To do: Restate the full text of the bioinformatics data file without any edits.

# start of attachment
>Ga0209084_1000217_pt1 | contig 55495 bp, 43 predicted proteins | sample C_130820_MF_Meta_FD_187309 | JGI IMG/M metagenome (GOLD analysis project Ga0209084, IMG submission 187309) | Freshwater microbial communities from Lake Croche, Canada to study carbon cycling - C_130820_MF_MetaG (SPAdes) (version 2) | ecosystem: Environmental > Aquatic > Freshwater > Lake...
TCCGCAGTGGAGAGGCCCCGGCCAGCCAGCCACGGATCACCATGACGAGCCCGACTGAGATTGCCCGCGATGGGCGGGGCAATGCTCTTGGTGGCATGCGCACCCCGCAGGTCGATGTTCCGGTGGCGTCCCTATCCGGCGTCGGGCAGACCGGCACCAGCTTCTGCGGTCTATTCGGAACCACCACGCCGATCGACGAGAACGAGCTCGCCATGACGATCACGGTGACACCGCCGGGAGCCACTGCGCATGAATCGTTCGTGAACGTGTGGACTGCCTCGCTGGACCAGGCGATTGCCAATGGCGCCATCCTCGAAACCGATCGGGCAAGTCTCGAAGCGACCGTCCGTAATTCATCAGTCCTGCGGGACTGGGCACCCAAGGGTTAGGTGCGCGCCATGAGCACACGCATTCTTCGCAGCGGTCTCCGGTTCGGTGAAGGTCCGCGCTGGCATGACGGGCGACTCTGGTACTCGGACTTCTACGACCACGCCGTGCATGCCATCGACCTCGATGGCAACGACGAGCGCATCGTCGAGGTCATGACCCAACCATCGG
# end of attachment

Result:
>Ga0209084_1000217_pt1 | contig 55495 bp, 43 predicted proteins | sample C_130820_MF_Meta_FD_187309 | JGI IMG/M metagenome (GOLD analysis project Ga0209084, IMG submission 187309) | Freshwater microbial communities from Lake Croche, Canada to study carbon cycling - C_130820_MF_MetaG (SPAdes) (version 2) | ecosystem: Environmental > Aquatic > Freshwater > Lake...
TCCGCAGTGGAGAGGCCCCGGCCAGCCAGCCACGGATCACCATGACGAGCCCGACTGAGATTGCCCGCGATGGGCGGGGCAATGCTCTTGGTGGCATGCGCACCCCGCAGGTCGATGTTCCGGTGGCGTCCCTATCCGGCGTCGGGCAGACCGGCACCAGCTTCTGCGGTCTATTCGGAACCACCACGCCGATCGACGAGAACGAGCTCGCCATGACGATCACGGTGACACCGCCGGGAGCCACTGCGCATGAATCGTTCGTGAACGTGTGGACTGCCTCGCTGGACCAGGCGATTGCCAATGGCGCCATCCTCGAAACCGATCGGGCAAGTCTCGAAGCGACCGTCCGTAATTCATCAGTCCTGCGGGACTGGGCACCCAAGGGTTAGGTGCGCGCCATGAGCACACGCATTCTTCGCAGCGGTCTCCGGTTCGGTGAAGGTCCGCGCTGGCATGACGGGCGACTCTGGTACTCGGACTTCTACGACCACGCCGTGCATGCCATCGACCTCGATGGCAACGACGAGCGCATCGTCGAGGTCATGACCCAACCATCGG